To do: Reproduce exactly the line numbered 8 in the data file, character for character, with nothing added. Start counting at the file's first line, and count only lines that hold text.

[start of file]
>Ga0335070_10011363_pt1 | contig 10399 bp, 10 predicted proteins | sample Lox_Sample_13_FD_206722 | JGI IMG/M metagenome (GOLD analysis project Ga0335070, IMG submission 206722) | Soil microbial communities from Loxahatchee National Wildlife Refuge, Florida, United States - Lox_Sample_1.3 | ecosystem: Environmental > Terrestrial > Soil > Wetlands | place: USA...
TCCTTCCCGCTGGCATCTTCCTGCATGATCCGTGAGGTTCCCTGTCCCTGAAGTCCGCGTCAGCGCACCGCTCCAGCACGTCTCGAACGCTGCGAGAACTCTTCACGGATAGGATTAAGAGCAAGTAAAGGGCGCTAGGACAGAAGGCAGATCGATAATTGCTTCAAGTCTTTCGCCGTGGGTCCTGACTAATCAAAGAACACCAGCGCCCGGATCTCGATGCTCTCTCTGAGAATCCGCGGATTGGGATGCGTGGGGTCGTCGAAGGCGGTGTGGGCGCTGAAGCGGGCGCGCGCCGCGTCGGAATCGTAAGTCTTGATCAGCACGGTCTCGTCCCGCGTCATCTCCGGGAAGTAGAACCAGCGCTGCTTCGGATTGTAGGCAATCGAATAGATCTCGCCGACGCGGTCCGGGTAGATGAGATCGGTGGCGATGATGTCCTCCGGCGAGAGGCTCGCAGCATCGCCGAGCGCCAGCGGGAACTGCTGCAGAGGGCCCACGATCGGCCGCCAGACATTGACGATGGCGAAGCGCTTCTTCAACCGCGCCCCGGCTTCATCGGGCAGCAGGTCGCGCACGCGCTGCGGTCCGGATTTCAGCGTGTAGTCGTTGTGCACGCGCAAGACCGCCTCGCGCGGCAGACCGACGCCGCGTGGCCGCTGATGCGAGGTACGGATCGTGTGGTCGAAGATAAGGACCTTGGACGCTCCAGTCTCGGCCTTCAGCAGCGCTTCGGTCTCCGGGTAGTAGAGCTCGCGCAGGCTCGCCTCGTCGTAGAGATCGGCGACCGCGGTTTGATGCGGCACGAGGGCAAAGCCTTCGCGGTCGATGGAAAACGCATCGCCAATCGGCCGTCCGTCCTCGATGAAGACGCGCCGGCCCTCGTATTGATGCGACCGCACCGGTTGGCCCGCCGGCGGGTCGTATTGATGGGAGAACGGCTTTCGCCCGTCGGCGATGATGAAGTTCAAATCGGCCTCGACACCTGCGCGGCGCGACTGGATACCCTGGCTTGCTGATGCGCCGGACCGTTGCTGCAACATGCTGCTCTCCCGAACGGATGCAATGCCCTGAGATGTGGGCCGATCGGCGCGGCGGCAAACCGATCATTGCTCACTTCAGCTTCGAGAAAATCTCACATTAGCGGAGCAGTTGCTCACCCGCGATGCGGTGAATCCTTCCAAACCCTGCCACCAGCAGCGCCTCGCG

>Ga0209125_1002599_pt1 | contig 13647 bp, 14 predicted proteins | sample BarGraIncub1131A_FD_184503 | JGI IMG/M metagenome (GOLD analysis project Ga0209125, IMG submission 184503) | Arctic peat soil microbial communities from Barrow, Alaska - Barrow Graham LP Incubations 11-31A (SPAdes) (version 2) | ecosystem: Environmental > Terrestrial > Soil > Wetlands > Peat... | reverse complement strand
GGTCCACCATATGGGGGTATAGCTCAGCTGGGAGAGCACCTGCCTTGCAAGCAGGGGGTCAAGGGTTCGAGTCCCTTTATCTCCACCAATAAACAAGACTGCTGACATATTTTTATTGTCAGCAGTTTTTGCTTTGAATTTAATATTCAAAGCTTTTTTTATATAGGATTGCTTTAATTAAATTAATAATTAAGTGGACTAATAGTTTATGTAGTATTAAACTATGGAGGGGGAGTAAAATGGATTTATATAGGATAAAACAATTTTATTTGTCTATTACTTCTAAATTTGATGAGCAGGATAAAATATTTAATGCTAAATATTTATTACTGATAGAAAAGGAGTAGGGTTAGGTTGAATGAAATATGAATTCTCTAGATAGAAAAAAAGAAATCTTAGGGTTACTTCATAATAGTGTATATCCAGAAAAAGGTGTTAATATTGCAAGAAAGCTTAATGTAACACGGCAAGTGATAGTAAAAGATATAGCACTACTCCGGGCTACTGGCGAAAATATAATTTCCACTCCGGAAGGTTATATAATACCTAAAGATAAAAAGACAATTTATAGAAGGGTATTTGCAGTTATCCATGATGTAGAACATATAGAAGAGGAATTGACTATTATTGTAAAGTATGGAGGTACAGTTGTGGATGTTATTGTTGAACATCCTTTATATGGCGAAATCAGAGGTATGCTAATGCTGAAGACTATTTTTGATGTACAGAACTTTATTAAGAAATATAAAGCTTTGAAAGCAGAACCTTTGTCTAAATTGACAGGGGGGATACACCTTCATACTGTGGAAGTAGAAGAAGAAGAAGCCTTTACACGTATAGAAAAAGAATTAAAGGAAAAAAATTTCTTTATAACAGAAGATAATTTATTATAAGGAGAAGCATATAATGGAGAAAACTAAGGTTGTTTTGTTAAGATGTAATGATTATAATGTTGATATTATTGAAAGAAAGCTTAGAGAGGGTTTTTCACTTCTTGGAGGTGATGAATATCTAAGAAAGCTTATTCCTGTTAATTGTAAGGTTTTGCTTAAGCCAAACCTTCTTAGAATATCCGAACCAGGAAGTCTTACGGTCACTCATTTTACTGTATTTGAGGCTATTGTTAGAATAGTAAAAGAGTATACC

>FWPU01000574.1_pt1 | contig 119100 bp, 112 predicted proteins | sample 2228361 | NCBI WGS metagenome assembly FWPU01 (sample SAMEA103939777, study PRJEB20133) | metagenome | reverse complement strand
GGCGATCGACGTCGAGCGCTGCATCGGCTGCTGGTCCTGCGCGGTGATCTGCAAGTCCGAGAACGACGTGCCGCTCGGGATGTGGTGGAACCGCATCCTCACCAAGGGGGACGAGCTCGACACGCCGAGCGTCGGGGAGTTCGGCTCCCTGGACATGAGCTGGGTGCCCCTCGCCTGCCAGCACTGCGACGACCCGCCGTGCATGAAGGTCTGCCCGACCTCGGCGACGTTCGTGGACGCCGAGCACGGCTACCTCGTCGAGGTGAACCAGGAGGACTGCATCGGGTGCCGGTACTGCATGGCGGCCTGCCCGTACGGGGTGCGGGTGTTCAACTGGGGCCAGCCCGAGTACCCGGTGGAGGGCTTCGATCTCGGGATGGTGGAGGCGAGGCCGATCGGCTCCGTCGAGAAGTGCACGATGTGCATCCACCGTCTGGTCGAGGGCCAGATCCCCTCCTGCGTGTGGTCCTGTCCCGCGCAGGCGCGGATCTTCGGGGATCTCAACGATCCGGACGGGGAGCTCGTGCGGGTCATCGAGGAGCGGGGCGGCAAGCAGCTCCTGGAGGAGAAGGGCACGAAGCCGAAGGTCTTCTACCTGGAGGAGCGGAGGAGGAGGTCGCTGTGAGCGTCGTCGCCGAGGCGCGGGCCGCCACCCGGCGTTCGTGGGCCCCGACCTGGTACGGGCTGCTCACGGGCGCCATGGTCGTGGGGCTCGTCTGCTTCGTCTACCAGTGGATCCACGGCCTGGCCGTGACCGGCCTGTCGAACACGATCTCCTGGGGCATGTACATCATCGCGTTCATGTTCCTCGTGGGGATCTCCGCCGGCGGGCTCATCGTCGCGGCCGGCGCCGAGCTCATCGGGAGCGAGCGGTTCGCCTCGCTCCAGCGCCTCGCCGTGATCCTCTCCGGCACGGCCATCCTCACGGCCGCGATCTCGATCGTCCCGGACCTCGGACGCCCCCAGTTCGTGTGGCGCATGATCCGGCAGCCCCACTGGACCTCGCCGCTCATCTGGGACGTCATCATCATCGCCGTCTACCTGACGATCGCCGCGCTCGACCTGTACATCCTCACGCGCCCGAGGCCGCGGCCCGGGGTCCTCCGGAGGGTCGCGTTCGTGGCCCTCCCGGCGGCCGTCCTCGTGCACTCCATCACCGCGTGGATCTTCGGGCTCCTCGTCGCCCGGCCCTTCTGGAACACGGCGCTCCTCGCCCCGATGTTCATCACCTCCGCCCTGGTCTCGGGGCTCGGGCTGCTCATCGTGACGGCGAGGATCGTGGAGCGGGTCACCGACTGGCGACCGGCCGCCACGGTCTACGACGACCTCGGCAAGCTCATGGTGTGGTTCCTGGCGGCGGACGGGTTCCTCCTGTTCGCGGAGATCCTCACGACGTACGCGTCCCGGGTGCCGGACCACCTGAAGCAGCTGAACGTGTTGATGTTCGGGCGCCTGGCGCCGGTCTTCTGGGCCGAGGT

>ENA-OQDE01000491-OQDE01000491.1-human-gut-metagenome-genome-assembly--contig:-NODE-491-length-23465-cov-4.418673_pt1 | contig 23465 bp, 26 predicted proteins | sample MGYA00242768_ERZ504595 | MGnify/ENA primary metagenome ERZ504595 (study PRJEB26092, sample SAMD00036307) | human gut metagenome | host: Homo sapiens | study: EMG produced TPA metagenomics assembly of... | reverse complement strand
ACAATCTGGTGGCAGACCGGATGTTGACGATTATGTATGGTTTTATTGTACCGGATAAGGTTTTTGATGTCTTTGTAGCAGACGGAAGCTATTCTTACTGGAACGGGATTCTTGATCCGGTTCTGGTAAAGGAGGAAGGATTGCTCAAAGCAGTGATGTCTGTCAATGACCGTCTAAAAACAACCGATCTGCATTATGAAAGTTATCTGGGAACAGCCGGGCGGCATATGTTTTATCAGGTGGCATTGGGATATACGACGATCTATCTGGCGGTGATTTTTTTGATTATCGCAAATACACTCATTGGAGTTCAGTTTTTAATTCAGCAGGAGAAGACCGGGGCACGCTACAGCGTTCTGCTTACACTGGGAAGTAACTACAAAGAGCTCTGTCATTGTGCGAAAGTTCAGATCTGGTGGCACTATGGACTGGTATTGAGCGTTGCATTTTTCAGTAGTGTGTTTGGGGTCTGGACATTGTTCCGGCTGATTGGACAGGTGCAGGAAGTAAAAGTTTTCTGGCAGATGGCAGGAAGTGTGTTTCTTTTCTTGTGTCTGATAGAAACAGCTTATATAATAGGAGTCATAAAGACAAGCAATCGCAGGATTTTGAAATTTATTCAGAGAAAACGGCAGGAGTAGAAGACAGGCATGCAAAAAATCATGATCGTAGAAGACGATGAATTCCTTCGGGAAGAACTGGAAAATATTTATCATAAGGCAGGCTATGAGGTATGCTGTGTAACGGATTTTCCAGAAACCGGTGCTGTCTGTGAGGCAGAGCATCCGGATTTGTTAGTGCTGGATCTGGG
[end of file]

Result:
ACAATCTGGTGGCAGACCGGATGTTGACGATTATGTATGGTTTTATTGTACCGGATAAGGTTTTTGATGTCTTTGTAGCAGACGGAAGCTATTCTTACTGGAACGGGATTCTTGATCCGGTTCTGGTAAAGGAGGAAGGATTGCTCAAAGCAGTGATGTCTGTCAATGACCGTCTAAAAACAACCGATCTGCATTATGAAAGTTATCTGGGAACAGCCGGGCGGCATATGTTTTATCAGGTGGCATTGGGATATACGACGATCTATCTGGCGGTGATTTTTTTGATTATCGCAAATACACTCATTGGAGTTCAGTTTTTAATTCAGCAGGAGAAGACCGGGGCACGCTACAGCGTTCTGCTTACACTGGGAAGTAACTACAAAGAGCTCTGTCATTGTGCGAAAGTTCAGATCTGGTGGCACTATGGACTGGTATTGAGCGTTGCATTTTTCAGTAGTGTGTTTGGGGTCTGGACATTGTTCCGGCTGATTGGACAGGTGCAGGAAGTAAAAGTTTTCTGGCAGATGGCAGGAAGTGTGTTTCTTTTCTTGTGTCTGATAGAAACAGCTTATATAATAGGAGTCATAAAGACAAGCAATCGCAGGATTTTGAAATTTATTCAGAGAAAACGGCAGGAGTAGAAGACAGGCATGCAAAAAATCATGATCGTAGAAGACGATGAATTCCTTCGGGAAGAACTGGAAAATATTTATCATAAGGCAGGCTATGAGGTATGCTGTGTAACGGATTTTCCAGAAACCGGTGCTGTCTGTGAGGCAGAGCATCCGGATTTGTTAGTGCTGGATCTGGG